Gig of the week: Damien Dempsey at Vicar Street

For the past 10 years, the Dublin singer has followed his own characteristic path

 Damien Dempsey  in the Iveagh Gardens, Dublin. Photograph: Nick Bradshaw

Damien Dempsey in the Iveagh Gardens, Dublin. Photograph: Nick Bradshaw

 

Damien Dempsey: Saturday, December 23rd, at Vicar St, Dublin, 7.30pm; €32.50 from ticketmaster.ie

When Donaghmede’s Damien Dempsey first wandered into the public domain 20 years ago, he was viewed with some scepticism: simply put, he didn’t fit the required photo-fit image of a singer-songwriter. Broad of shoulder, over six feet, a shy lad, and the owner of a voice that cared little for subtle pronunciations, Dempsey introduced himself with a straightforward song by the name of Dublin Town.

We should have known what was to come, of course, because some time before the debut single was released he had entered a national radio station song contest with Cardboard City, an original tune about his city’s homelessness crisis. Clearly, here was a songwriter that, similar to an early champion, Christy Moore, had other things on his mind than rhyming moon with Brigadoon.

With Cardboard City and Dublin Town, Dempsey laid down a rough template of social awareness that was, back in the mid-1990s, hardly a topic of urgent conversation among the Irish singer-songwriter community.

It would be a few years before Dempsey released his debut album (2000’s They Don’t Teach This Shit in School) and it would be a few more until he really established himself as a solid national presence. But then something happened – enter Sinéad O’Connor.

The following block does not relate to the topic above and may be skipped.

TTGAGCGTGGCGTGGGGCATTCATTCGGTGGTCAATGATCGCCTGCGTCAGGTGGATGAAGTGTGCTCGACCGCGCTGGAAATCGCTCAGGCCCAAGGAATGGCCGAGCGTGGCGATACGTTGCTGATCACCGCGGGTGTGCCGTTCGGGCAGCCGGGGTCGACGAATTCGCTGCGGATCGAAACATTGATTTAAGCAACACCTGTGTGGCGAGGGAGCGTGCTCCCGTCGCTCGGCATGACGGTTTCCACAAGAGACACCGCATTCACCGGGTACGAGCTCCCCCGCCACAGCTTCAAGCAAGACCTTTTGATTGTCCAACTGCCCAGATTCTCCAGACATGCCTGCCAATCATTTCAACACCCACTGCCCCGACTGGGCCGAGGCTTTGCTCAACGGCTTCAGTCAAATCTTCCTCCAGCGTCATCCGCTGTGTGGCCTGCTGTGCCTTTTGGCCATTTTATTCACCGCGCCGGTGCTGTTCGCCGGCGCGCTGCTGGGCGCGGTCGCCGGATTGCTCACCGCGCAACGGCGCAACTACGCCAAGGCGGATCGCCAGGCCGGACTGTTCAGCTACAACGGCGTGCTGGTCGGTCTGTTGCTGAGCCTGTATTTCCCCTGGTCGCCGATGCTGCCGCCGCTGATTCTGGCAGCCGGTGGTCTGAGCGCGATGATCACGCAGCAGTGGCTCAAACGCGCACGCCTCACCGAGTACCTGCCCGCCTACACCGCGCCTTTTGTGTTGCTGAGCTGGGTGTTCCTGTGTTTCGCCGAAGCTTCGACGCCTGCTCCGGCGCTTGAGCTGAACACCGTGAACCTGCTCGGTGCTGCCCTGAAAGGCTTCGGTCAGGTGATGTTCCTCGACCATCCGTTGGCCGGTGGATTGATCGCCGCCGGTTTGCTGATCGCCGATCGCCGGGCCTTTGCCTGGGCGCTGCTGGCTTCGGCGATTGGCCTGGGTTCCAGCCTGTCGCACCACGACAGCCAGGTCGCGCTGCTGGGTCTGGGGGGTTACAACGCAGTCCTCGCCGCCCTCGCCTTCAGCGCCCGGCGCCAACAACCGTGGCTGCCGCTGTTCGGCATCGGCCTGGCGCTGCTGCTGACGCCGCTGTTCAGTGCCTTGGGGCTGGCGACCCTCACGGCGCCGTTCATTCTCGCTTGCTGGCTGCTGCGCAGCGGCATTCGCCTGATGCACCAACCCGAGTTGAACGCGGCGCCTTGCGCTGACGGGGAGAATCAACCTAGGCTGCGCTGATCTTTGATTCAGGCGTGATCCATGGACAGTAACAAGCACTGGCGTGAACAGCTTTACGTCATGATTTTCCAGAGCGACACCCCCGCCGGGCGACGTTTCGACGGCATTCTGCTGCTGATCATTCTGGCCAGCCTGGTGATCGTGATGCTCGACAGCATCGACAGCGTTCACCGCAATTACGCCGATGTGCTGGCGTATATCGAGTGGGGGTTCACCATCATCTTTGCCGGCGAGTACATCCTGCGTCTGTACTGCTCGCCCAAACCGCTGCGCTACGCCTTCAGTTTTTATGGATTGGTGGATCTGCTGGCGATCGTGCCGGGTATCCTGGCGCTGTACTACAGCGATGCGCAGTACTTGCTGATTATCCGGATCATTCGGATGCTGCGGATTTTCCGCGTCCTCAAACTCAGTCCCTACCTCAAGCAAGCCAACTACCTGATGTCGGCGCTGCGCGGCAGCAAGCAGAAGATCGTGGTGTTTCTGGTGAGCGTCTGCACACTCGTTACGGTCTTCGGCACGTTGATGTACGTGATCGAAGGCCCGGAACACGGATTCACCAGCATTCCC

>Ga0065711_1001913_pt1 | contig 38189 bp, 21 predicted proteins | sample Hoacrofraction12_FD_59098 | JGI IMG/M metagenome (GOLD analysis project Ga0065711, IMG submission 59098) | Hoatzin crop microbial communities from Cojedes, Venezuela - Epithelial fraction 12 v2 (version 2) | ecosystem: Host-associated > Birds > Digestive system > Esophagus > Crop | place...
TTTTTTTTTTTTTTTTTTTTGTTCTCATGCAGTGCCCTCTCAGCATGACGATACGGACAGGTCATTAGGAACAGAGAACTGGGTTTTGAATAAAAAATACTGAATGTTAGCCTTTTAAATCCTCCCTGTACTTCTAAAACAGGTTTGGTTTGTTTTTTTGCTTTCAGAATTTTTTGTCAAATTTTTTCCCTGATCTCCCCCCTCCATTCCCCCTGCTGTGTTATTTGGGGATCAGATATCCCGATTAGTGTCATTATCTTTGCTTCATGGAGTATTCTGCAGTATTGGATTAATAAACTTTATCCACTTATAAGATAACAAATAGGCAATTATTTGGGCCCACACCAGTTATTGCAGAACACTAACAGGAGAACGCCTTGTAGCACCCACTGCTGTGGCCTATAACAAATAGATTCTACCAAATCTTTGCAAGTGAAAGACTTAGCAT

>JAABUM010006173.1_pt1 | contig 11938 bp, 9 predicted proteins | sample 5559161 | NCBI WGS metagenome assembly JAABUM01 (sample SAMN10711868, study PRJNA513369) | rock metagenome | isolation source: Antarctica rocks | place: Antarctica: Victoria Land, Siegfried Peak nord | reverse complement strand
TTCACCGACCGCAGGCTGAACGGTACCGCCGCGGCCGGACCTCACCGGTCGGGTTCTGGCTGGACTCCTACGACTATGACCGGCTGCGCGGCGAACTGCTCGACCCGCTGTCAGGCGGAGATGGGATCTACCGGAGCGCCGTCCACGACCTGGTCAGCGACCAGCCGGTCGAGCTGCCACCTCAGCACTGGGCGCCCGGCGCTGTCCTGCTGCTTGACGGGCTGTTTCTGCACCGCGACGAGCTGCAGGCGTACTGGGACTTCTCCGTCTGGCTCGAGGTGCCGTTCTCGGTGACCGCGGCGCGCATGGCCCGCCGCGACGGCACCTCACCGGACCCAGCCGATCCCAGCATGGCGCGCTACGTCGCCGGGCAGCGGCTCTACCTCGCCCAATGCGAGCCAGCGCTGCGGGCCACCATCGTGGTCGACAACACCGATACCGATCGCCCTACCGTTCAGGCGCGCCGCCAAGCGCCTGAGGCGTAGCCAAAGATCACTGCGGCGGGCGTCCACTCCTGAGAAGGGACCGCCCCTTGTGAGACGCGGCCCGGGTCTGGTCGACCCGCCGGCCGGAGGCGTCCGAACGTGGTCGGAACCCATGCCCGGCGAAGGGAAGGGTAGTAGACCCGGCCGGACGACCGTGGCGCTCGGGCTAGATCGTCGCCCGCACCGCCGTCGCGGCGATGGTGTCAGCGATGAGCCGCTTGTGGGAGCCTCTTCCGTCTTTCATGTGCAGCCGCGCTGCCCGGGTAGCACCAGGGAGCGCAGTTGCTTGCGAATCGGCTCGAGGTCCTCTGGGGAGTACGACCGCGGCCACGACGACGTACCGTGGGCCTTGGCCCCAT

Coarsely written songs

Dempsey’s influences at the start of his career were easy enough to discern. Those who had primed his blend of coarsely written songs included Luke Kelly and Bob Marley, two performers that had informed, respectively, O’Connor’s 2002 album Sean-Nós Nua and 2005’s Throw Down Your Arms. Recognising a kindred rebellious spirit, she invited Dempsey on tour with her, guested on his Negatives Vibes EP (2002), and, rather crucially, introduced him to her former husband, London-based record producer John Reynolds, who has since worked with Dempsey on all of his subsequent albums.

Another shift in recognition arrived when Morrissey signed Dempsey (temporarily) to his record label, but the past 10 years have seen the Dublin singer follow his own characteristic path with covers (The Rocky Road, 2008), studio work (Almighty Love, 2012), greatest hits (It’s All Good, 2014), gig-only releases (No Force on Earth, 2016), and this year’s studio record, Soulsun.

It amounts to a catalogue of work that surely even his most ardent fans of 20 years ago may have thought was unachievable. That’s Dempsey for you, though – a man who keeps his own counsel while singing from the top of his lungs on topics that, with neither fear nor favour, he has been passionate about for a longer time than most. A class act and some boyo – it isn’t often you get two for the price of one.

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